One of my favorite things about Dick Tracy research is shining a light on lesser known film, radio and stories. Today I want to shine that spotlight on the Big Little Book, Dick Tracy Encounters Facey. Big Little Books began in 1932 and were published through 1950. After a seventeen year break, Whitman Publishing attempted to revive the series and produced 35 more books between 1967 and 1969. The first book of this new “2000” series was Dick Tracy Encounters Facey, the only Tracy story in the 35 book collection.
Like the BLB’s of earlier decades, the Facey book is small in size so that it can be easily handled by young readers. Selling for 39 cents, it was printed in three runs, each currently valued in the $4/$8/$16 range for Fair/Near Mint/Mint condition. This book is by far the most common Dick Tracy BLB to be found by collectors. Inside is a brand new ten chapter adventure, written by Paul S. Newman and copyrighted by the Chicago Tribune. Accompanying each page of the youth novel is a color Dick Tracy panel. The story itself is accurate to Gould’s 60’s era Tracy cast and has well done and accurate illustrations.
Shortly after I began working on the Depot I found myself collecting 1930’s and 1940’s era Big Little Books. With over two dozen BLB’s to find and a limited budget I focused on those BLB’s featuring stories not found in the daily comic strip. I first reviewed Dick Tracy on Voodoo Island last year and the book to the left, Dick Tracy and the Phantom Ship, is another such kids novel. Published in 1940 as part of Whitman Publishing second series, The Better Little Books, this thick hand sized book was taken directly from Ned Wever’s Dick Tracy radio broadcasts.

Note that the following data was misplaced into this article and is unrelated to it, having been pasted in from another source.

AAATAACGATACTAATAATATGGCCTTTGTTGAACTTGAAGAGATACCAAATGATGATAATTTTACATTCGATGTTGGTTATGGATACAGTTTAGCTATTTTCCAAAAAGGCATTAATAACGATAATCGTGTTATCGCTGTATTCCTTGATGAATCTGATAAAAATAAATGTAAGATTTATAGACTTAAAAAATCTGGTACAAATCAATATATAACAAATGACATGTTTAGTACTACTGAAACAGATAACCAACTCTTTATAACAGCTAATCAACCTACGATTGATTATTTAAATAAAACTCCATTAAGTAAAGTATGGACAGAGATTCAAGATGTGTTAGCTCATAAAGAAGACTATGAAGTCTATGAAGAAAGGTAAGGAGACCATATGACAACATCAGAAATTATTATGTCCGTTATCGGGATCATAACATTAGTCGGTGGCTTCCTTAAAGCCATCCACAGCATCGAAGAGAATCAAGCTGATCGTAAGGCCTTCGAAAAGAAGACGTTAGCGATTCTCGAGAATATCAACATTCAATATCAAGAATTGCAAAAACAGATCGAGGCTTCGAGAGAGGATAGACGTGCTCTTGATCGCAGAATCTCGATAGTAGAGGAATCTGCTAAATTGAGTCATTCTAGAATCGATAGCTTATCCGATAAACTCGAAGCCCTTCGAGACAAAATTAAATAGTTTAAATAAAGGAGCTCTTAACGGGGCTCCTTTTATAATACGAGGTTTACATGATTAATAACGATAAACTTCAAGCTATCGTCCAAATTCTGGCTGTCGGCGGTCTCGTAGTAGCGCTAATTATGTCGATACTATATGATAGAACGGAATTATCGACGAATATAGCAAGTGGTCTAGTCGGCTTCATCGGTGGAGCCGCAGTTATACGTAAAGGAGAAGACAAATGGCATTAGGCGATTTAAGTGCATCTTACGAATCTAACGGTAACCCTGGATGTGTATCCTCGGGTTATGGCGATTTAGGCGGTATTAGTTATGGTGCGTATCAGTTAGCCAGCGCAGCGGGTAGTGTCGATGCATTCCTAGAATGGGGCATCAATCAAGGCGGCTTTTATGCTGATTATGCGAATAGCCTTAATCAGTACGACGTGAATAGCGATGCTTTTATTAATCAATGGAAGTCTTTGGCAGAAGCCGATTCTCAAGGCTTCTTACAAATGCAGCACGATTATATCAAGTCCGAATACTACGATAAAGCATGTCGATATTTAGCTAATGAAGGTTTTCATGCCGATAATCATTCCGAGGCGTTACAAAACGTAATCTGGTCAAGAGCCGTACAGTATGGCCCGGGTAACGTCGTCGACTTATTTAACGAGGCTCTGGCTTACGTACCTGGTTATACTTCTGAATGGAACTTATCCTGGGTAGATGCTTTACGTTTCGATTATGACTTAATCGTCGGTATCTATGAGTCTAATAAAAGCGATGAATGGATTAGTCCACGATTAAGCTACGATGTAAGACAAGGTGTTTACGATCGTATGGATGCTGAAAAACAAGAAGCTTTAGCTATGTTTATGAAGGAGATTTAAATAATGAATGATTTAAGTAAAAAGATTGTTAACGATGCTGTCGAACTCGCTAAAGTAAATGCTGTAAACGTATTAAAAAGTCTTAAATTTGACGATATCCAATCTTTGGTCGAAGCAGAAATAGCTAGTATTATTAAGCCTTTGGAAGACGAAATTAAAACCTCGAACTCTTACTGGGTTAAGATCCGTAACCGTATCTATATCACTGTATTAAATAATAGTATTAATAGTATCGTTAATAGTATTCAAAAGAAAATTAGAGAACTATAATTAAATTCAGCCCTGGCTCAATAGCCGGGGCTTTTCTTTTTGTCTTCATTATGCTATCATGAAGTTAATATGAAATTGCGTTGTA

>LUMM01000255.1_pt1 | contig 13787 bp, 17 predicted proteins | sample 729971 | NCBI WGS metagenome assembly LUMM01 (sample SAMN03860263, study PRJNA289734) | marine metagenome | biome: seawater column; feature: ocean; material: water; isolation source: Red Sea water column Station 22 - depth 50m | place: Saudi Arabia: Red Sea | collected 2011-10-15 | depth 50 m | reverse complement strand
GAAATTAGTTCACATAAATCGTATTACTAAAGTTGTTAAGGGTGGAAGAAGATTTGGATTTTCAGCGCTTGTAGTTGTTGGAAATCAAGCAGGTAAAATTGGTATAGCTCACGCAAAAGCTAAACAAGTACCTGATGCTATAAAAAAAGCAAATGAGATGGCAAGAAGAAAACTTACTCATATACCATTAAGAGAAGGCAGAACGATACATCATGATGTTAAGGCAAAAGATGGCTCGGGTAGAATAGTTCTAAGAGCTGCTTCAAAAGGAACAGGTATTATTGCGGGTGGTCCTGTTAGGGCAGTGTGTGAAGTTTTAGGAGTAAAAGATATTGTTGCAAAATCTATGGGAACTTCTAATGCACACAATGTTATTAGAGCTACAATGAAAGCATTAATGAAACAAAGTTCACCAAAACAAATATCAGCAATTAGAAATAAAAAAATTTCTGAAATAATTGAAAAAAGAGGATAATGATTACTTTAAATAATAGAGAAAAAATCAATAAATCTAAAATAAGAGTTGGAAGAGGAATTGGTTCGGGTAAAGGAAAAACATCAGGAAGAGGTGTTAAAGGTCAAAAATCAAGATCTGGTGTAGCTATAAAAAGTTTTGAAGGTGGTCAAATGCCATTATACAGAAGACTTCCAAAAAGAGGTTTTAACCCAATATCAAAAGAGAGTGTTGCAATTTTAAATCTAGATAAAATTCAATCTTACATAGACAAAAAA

Sponsored by Quaker Puffed Rice and Wheat, these short radio shows usually ran a complete case in about a 15 episodes (3 weeks) and this particular case was sold in 1939 as a radio play called Dick Tracy and the Strange Case of the Ghost Ship. The Depot doesn’t have a copy of this script, but it can be found in the Ohio State University Library where a trove of Dick Tracy treasures from the Chester Gould family reside. In this book, the play has been novelized as a 13 chapter story complete with picture panels on each opposite page. While the artwork is unique to this Big Little Book, the dialog itself reads as if directly from the radio script itself and one can imagine the voice of Ned Wever (Tracy), Walter Kinsella (Patton) and Andy Donnelly (Junior) speaking from a sound stage.
The case begins with Dick Tracy receiving a request from a whaling captain friend named Billy the Kid (not the cowboy) who needs help with a troublesome racket taking place down in the Antarctic. Remembering for a moment we are in 1940 and whaling is an accepted past time, Tracy’s jaunt down to the Antarctic Ocean follows the global theme of other radio cases such as the Purple Rider in northern Canada.
Nearly all of the two dozen Dick Tracy Big Little Books are simple novelizations of the comic strips and movie serials. So when I found Dick Tracy on Voodoo Island I was excited. An original Dick Tracy story from 1944 featuring Voodoo magic? Yes, please! Unfortunately the book left me disappointed in the lack of Voodoo and feeling quite uncomfortable for other reasons. I will explain. Continue reading